The Great Eagle line for 1915 was a repeat of the previous year’s offerings.

Receivership for United States Carriage Company arrived in an interesting way. It was requested by Katherine Myers, wife of the president, who held a note of $6,000 against the company and feared her money would be lost if other creditors, who were threatening, were permitted to take action.

The company went into receivership in February of 1915. A number of creditors were planning an action, but curiously, the firm’s receivership was requested by Katherine Myers, the wife of president Frederick Christopher Myers. She feared that her $6,000 personal investment in United States Carriage would be lost if the firm’s other creditors initiated the action.

During 1918 rumors of a possible re-emergence of the Great Eagle were mentioned in the trades, however no evidence of a vehicle can be found. On March 2, 1917, all remaining assets of the United States Carriage Company were disposed of.

Early on, the Great Eagle was occasionally referred to as the United, however no vehicles were manufactured under that name. There was another United State Carriage Company located in Andover, Maine that manufactured the French steamer at the turn of the century but the two firms were unrelated.

© 2004 Mark Theobald - with special thanks to Thomas A. McPherson



For more information please read:

Carl Burgess Glasscock – Motor History of America; Or, The Gasoline Age: The Story of the Men who Made it (pub 1945) First ed. published in 1937 under title: The gasoline age; the story of the men who made it.

Thomas A. McPherson - American Funeral Cars & Ambulances Since 1900

The Professional Car (Quarterly Journal of the Professional car Society)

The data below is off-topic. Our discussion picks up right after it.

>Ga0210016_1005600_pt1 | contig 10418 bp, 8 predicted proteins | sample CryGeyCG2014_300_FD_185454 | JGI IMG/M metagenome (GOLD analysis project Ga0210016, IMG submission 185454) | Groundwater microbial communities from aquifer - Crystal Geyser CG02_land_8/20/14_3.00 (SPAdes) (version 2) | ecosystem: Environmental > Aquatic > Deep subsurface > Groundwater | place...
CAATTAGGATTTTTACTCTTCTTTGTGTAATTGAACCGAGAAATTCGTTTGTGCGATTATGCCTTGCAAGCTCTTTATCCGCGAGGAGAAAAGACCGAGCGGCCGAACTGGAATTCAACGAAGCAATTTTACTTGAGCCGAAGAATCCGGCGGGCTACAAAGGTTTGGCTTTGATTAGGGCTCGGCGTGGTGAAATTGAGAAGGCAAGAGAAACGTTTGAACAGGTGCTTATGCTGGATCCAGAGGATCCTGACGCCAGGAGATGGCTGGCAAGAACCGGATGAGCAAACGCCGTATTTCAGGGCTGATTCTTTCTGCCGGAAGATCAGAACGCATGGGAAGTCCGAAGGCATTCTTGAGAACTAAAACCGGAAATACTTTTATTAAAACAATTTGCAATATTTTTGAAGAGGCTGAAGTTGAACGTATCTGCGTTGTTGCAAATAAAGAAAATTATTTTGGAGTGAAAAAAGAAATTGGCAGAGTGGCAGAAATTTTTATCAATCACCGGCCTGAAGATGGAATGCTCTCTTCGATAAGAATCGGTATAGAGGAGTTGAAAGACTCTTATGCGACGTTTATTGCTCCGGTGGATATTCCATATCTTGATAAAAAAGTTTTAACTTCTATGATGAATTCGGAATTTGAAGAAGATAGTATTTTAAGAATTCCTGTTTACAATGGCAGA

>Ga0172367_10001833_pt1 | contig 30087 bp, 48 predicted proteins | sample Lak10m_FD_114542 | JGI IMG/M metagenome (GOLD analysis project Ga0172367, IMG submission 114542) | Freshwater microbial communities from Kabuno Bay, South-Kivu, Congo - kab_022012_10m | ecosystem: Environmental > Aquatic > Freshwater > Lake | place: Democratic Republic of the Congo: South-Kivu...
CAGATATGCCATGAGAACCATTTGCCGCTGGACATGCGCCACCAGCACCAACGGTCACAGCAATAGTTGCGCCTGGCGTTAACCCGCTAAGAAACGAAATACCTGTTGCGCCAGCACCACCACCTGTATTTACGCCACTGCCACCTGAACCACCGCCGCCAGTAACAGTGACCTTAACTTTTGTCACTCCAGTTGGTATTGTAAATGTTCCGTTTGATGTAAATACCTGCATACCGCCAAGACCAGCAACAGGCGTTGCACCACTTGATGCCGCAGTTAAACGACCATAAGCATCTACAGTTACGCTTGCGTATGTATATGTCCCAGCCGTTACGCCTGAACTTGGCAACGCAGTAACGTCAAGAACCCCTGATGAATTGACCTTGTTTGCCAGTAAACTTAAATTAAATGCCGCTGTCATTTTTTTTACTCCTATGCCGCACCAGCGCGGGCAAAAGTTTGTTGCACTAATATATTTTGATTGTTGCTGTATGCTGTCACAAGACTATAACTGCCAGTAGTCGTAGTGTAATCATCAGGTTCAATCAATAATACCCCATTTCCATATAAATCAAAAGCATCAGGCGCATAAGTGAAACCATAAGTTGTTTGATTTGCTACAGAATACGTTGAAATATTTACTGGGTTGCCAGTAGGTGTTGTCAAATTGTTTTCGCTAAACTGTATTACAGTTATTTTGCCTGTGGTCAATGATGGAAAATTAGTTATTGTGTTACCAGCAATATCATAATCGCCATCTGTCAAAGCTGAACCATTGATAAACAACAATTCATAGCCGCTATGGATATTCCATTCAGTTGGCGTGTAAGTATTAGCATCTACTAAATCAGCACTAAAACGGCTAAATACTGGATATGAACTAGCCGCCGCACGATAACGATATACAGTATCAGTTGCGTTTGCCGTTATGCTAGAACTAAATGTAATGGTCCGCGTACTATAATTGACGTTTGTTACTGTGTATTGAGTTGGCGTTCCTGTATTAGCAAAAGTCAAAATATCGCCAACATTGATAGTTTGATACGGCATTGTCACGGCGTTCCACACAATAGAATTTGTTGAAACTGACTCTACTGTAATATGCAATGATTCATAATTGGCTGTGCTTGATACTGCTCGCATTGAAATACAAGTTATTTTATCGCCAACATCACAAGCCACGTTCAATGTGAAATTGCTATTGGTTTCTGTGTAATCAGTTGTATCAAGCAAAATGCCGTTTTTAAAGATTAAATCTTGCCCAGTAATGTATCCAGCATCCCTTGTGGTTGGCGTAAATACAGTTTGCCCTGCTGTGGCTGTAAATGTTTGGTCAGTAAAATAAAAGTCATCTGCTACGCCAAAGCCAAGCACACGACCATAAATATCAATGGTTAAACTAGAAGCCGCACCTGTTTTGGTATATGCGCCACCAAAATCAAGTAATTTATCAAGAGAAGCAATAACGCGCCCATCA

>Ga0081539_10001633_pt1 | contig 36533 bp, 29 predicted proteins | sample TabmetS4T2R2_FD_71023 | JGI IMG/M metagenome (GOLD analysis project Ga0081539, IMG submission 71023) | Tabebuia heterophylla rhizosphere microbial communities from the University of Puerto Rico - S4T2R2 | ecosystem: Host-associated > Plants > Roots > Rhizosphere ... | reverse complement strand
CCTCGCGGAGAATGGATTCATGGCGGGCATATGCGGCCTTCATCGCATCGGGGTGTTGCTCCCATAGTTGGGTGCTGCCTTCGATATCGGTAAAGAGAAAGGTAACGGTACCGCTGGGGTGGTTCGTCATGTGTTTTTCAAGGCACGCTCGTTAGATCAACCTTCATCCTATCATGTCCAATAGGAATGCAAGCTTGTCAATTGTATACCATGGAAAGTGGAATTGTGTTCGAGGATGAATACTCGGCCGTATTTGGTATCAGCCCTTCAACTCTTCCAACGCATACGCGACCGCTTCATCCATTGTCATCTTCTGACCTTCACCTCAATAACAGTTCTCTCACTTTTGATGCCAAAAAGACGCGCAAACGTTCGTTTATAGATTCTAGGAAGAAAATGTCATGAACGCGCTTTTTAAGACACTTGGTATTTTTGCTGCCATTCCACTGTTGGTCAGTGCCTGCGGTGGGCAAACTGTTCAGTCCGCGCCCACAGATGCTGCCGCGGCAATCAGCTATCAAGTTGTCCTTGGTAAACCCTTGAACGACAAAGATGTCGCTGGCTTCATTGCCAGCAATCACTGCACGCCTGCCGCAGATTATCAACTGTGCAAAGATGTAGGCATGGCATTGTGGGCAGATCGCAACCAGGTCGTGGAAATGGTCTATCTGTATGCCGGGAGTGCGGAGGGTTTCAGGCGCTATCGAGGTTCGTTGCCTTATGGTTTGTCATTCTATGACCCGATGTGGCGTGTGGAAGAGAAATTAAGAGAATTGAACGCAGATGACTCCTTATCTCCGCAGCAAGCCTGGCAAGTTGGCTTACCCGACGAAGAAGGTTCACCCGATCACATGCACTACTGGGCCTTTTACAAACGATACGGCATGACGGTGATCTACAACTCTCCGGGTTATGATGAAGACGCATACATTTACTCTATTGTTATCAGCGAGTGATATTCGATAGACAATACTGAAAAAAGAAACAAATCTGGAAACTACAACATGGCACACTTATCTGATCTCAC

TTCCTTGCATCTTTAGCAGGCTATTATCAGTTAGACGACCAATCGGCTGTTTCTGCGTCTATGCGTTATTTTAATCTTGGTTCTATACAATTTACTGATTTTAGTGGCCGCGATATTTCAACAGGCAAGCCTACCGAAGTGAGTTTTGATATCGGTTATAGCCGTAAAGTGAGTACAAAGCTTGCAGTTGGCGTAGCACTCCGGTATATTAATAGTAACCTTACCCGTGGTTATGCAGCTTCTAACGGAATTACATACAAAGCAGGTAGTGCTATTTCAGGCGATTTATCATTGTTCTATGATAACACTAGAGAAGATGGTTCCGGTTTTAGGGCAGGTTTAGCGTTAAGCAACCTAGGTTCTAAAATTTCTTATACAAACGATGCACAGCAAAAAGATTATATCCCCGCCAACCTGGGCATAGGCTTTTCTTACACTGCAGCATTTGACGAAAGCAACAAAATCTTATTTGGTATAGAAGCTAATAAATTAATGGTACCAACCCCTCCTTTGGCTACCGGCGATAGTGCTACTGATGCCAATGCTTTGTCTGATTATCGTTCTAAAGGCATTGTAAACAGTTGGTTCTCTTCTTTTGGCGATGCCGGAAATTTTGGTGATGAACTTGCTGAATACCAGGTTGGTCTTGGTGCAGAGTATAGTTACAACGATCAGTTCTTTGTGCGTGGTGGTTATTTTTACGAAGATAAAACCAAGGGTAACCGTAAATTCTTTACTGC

Gregg D. Merksamer - Professional Cars: Ambulances, Funeral Cars and Flower Cars

Carriage Museum of America - Horse-Drawn Funeral Vehicles: 19th Century Funerals

Carriage Museum of America -  Horse Drawn - Military, Civilian, Veterinary - Ambulances

Gunter-Michael Koch - Bestattungswagen im Wandel der Zeit

Walt McCall & Tom McPherson - Classic American Ambulances 1900-1979: Photo Archive

Walt McCall & Tom McPherson - Classic American Funeral Vehicles 1900-1980 Photo Archive

Walter M. P. McCall - The American Ambulance 1900-2002

Walter M.P. McCall - American Funeral Vehicles 1883-2003

Beverly Rae Kimes - The Classic Car

Beverly Rae Kimes - The Classic Era

Beverly Rae Kimes - Packard: A History of the Motorcar and Company

Beverly Rae Kimes & Henry Austin Clark Jr. - Standard Catalog of American Cars 1805-1942

Richard Burns Carson - The Olympian Cars

Raymond A. Katzell - The Splendid Stutz

Marc Ralston - Pierce Arrow

Brooks T. Brierley - There Is No Mistaking a Pierce Arrow

Brooks T. Brierley - Auburn, Reo, Franklin and Pierce-Arrow Versus Cadillac, Chrysler, Lincoln and Packard

Brooks T. Brierley - Magic Motors 1930

Nick Georgano - The Beaulieu Encyclopedia of the Automobile: Coachbuilding

John Gunnell - Standard Catalog of American Cars, 1946-1975

James M. Flammang & Ron Kowalke - Standard Catalog of American Cars, 1976-1999

Daniel D. Hutchins - Wheels Across America: Carriage Art & Craftsmanship

Marian Suman-Hreblay - Dictionary of World Coachbuilders and Car Stylists

Michael Lamm and Dave Holls - A Century of Automotive Style: 100 Years of American Car Design

Thomas E. Bonsall - The Lincoln Motorcar: Sixty Years of Excellence

Fred Roe - Duesenberg: The Pursuit of Perfection

Arthur W. Soutter - The American Rolls-Royce

John Webb De Campi - Rolls-Royce in America

Hugo Pfau - The Custom Body Era

Hugo Pfau - The Coachbult Packard

Griffith Borgeson - Cord: His Empire His Motor Cars

Don Butler - Auburn Cord Duesenberg

George H. Dammann - 90 Years of Ford

George H. Dammann & James K. Wagner - The Cars of Lincoln-Mercury

Thomas A. MacPherson - The Dodge Story

F. Donald Butler - Plymouth-Desoto Story

Fred Crismon - International Trucks

George H. Dammann - Seventy Years of Chrysler

Walter M.P. McCall - 80 Years of Cadillac LaSalle

Maurice D. Hendry - Cadillac, Standard of the World: The complete seventy-year history

George H. Dammann & James A. Wren - Packard

Dennis Casteele - The Cars of Oldsmobile

Terry B. Dunham & Lawrence R. Gustin - Buick: A Complete History

George H. Dammann - Seventy Years of Buick

George H. Dammann - 75 Years of Chevrolet

John Gunnell - Seventy-Five Years of Pontiac-Oakland